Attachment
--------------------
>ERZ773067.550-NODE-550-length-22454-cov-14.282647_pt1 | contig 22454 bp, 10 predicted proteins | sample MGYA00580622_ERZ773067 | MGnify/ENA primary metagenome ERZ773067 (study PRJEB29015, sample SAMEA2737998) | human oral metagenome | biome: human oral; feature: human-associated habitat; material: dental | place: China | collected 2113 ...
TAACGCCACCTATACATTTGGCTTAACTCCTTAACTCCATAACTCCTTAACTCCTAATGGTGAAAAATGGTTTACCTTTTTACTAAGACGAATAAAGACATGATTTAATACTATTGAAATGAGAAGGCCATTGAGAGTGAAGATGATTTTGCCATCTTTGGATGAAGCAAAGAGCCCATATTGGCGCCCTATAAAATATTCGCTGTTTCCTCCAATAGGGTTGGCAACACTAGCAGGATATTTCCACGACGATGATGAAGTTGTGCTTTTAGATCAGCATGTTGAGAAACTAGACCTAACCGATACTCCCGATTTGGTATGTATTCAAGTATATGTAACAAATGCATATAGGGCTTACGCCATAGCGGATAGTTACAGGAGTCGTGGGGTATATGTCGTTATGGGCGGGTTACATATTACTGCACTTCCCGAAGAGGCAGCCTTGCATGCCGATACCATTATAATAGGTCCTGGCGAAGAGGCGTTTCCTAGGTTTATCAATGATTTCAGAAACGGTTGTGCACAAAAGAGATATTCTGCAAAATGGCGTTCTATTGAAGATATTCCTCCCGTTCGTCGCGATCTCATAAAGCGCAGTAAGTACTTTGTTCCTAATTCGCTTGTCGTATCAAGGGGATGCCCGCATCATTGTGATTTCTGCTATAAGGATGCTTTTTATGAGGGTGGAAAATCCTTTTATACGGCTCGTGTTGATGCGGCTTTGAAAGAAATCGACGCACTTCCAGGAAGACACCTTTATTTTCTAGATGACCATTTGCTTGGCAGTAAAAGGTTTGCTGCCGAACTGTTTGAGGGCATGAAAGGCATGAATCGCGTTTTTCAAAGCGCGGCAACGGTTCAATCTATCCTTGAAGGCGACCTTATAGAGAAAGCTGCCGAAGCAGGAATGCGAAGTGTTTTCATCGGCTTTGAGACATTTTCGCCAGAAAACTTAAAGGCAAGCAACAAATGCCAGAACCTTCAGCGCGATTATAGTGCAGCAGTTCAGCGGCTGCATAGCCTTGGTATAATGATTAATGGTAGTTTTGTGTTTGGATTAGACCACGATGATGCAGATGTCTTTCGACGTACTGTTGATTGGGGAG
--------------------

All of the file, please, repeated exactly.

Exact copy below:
>ERZ773067.550-NODE-550-length-22454-cov-14.282647_pt1 | contig 22454 bp, 10 predicted proteins | sample MGYA00580622_ERZ773067 | MGnify/ENA primary metagenome ERZ773067 (study PRJEB29015, sample SAMEA2737998) | human oral metagenome | biome: human oral; feature: human-associated habitat; material: dental | place: China | collected 2113 ...
TAACGCCACCTATACATTTGGCTTAACTCCTTAACTCCATAACTCCTTAACTCCTAATGGTGAAAAATGGTTTACCTTTTTACTAAGACGAATAAAGACATGATTTAATACTATTGAAATGAGAAGGCCATTGAGAGTGAAGATGATTTTGCCATCTTTGGATGAAGCAAAGAGCCCATATTGGCGCCCTATAAAATATTCGCTGTTTCCTCCAATAGGGTTGGCAACACTAGCAGGATATTTCCACGACGATGATGAAGTTGTGCTTTTAGATCAGCATGTTGAGAAACTAGACCTAACCGATACTCCCGATTTGGTATGTATTCAAGTATATGTAACAAATGCATATAGGGCTTACGCCATAGCGGATAGTTACAGGAGTCGTGGGGTATATGTCGTTATGGGCGGGTTACATATTACTGCACTTCCCGAAGAGGCAGCCTTGCATGCCGATACCATTATAATAGGTCCTGGCGAAGAGGCGTTTCCTAGGTTTATCAATGATTTCAGAAACGGTTGTGCACAAAAGAGATATTCTGCAAAATGGCGTTCTATTGAAGATATTCCTCCCGTTCGTCGCGATCTCATAAAGCGCAGTAAGTACTTTGTTCCTAATTCGCTTGTCGTATCAAGGGGATGCCCGCATCATTGTGATTTCTGCTATAAGGATGCTTTTTATGAGGGTGGAAAATCCTTTTATACGGCTCGTGTTGATGCGGCTTTGAAAGAAATCGACGCACTTCCAGGAAGACACCTTTATTTTCTAGATGACCATTTGCTTGGCAGTAAAAGGTTTGCTGCCGAACTGTTTGAGGGCATGAAAGGCATGAATCGCGTTTTTCAAAGCGCGGCAACGGTTCAATCTATCCTTGAAGGCGACCTTATAGAGAAAGCTGCCGAAGCAGGAATGCGAAGTGTTTTCATCGGCTTTGAGACATTTTCGCCAGAAAACTTAAAGGCAAGCAACAAATGCCAGAACCTTCAGCGCGATTATAGTGCAGCAGTTCAGCGGCTGCATAGCCTTGGTATAATGATTAATGGTAGTTTTGTGTTTGGATTAGACCACGATGATGCAGATGTCTTTCGACGTACTGTTGATTGGGGAG